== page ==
Scripture readings for March 6, 2013

In the Christian life, we hear very frequently that we need to deny ourselves and take up our crosses. Well today, Moses and Jesus are yet again reminding us to do just that.

Moses tells the Israelites that the Lord will bless them if they obey Him. He lays it out for them very clearly, telling them that they obey the Lord by “loving him, and walking in his ways, and keeping his commandments.” And Jesus tells us that “if anyone wishes to come after me, he must deny himself and take up his cross daily and follow me.”

The theme of the day’s readings is very clear: Follow Jesus. No ifs, ands, or buts about it.

growing-plants-e1303294446339What I’d like to focus on, though, is the responsorial psalm. Honestly, most days I just kind of gloss over the psalm and don’t give it a whole lot of thought. For some reason though, this really struck me:

“He (who hopes in the Lord) is like a tree planted near running water, that yields its fruit in due season, and whose leaves never fade. Whatever he does, prospers.”

That phrase “in due season” just keeps jumping out at me. I think that patience is absolutely one of the most difficult virtues. And I’m not talking about patience in terms of being patient with your talkative neighbor, or being patient and not flipping out when your plane doesn’t board on time. I’m referring more to the kind of patience that also requires trust in the Lord.

I can’t help but think of the 60s song by the Byrds, “To everything – turn, turn turn, There is a season – turn, turn, turn, And a time for every purpose under heaven.” Yes, that actually comes from the Bible – Ecclesiastes – but I grew up listening to 60s and 70s music with my parents, and I relate most things in life to song lyrics. So often I forget, or choose to ignore, that phrase “in due season” and the idea that “to everything there is a season.”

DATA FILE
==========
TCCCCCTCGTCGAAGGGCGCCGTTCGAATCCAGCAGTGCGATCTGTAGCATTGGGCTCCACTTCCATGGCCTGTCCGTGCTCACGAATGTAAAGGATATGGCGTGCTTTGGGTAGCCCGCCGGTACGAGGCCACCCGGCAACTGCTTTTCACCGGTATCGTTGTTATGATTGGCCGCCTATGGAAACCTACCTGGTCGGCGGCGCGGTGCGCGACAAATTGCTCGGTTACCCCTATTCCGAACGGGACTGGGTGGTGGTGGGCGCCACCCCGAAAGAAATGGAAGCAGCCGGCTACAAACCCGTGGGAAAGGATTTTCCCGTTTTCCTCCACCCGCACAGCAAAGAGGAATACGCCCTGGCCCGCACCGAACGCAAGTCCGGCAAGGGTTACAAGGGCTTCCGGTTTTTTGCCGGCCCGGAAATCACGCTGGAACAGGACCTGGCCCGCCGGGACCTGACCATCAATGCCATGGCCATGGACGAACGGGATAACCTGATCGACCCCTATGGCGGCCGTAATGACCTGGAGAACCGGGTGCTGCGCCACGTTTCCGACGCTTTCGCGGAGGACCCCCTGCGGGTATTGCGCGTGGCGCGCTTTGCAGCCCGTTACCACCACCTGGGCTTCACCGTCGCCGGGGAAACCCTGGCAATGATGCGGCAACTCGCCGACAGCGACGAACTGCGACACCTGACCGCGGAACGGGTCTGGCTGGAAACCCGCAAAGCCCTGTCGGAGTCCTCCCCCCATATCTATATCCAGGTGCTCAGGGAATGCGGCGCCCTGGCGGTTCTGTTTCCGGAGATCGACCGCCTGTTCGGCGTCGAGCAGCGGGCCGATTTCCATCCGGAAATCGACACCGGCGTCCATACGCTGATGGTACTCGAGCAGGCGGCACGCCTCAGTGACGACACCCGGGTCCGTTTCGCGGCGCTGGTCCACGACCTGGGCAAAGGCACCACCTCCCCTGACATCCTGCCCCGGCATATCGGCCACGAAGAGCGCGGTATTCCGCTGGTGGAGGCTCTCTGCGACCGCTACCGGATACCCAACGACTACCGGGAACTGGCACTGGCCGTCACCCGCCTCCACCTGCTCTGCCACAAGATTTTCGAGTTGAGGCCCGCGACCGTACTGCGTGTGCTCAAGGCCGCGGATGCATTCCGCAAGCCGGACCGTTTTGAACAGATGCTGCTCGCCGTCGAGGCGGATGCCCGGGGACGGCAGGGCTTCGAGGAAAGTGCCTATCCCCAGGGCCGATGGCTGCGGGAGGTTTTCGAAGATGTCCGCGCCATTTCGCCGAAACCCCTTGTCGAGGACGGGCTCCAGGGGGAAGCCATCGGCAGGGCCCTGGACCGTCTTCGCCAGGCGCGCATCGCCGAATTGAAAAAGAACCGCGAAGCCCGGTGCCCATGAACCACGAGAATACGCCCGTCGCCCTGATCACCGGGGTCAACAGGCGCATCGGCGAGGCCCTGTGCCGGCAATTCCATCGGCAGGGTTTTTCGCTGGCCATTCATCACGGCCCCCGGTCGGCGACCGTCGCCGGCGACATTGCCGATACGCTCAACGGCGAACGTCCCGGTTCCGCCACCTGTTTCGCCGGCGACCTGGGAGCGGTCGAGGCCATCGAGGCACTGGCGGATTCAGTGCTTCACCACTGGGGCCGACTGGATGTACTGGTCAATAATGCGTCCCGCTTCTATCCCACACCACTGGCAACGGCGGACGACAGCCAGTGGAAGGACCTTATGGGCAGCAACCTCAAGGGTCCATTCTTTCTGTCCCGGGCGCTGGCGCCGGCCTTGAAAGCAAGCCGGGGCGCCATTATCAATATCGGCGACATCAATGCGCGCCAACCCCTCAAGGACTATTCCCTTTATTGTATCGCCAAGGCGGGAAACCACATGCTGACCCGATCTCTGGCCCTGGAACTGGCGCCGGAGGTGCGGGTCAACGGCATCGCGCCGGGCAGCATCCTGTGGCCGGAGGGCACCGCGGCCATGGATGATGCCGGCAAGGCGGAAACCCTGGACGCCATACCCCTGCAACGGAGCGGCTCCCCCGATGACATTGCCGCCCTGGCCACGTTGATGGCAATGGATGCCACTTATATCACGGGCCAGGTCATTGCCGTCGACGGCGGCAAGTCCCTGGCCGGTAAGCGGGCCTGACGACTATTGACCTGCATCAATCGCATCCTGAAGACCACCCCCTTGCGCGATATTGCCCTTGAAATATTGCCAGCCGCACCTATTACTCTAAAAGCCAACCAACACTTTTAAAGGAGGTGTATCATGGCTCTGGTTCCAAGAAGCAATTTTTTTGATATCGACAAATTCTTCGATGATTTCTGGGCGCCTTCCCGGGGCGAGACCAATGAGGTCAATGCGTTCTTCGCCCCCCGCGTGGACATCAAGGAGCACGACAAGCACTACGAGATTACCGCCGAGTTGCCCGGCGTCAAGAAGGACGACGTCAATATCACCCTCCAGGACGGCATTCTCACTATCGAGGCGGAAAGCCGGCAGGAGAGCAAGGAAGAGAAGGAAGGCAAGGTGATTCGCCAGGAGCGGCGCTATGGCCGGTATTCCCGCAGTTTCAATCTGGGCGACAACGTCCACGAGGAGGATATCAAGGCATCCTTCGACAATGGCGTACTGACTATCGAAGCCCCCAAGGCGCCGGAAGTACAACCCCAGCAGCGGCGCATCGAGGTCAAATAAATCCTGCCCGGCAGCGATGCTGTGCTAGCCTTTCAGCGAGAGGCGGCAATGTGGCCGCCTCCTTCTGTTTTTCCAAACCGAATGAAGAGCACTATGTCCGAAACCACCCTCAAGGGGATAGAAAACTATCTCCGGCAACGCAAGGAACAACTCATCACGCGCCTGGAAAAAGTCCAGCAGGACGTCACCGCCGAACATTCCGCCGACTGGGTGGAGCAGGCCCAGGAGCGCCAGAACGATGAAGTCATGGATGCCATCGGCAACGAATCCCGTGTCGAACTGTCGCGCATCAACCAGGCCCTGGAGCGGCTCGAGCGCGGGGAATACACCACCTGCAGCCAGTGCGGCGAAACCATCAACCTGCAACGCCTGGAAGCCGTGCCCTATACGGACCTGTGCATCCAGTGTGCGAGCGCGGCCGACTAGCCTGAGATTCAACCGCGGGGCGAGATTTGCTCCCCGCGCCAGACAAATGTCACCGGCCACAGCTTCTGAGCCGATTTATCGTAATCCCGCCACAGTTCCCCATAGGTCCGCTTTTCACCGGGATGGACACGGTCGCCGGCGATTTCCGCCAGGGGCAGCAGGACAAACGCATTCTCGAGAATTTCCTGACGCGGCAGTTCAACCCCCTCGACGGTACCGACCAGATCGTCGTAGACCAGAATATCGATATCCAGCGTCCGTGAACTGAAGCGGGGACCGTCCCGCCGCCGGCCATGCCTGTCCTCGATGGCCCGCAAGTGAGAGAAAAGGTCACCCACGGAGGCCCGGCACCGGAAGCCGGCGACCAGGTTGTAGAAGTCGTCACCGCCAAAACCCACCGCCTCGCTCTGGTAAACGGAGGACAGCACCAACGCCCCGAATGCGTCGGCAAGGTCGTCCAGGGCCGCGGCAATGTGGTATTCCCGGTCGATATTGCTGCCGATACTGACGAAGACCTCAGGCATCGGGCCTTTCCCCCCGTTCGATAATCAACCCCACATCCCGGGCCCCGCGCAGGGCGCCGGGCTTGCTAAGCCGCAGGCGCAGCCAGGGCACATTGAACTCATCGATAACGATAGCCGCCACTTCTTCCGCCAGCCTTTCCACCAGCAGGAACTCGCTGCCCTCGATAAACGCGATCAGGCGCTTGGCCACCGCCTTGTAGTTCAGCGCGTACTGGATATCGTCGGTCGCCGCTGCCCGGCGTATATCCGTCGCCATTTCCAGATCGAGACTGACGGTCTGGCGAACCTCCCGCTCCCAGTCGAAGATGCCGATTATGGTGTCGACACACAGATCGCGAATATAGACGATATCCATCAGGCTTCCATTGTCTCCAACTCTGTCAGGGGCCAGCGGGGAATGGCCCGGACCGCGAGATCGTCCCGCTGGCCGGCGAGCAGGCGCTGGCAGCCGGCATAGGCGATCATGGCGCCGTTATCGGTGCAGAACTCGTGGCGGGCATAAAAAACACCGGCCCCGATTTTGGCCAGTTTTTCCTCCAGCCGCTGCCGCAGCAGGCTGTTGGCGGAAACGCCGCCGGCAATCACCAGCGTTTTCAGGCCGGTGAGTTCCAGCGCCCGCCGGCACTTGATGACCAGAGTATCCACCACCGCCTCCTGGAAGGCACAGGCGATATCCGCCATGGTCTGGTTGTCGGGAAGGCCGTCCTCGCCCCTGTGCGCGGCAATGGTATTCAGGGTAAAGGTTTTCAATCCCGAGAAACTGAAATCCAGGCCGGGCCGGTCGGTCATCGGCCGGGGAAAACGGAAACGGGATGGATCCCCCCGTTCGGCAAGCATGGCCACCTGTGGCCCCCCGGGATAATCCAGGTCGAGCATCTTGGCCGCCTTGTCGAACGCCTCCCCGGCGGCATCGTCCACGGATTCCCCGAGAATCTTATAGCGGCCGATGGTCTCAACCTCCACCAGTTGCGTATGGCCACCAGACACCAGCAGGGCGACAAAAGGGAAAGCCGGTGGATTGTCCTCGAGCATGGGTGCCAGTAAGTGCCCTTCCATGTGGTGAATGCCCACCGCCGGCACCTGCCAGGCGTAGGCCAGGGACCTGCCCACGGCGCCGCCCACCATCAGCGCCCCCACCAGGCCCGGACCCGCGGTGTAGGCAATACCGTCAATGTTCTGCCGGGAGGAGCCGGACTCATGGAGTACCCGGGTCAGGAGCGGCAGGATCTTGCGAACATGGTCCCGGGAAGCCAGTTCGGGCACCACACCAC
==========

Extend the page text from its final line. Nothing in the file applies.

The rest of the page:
With all of the things that are at our fingertips because of technology, it is so easy to get trapped in the “I want it now” mindset.

But the Lord doesn’t work on my time! He works on His time. And His timing is perfect. So I need to get over myself and my desire for instant gratification, and trust and hope in the Lord. And to hope, according to Merriam-Webster, means to desire with expectation of obtainment.

In due season, when the Lord sees fit, He will answer our prayers. And just as Jesus asked the disciples, and asked us, in the Gospel this past Sunday, “Can any of you by worrying add a single moment to your life-span?…Do not worry about tomorrow; tomorrow will take care of itself. Sufficient for a day is its own evil.”

So let’s work on that this Lent — being patient with the Lord. He sure is patient with me. Maybe I should try being patient with Him. And trusting that His plan is good (actually, better than anything I could dream up) and that His timing is perfect.

–Katie DiFato served as a missionary with FOCUS (Fellowship of Catholic University Students) for three years at Georgia Southern University in Statesboro, GA and is now working as the Pastoral Assistant at Blessed Sacrament in Savannah.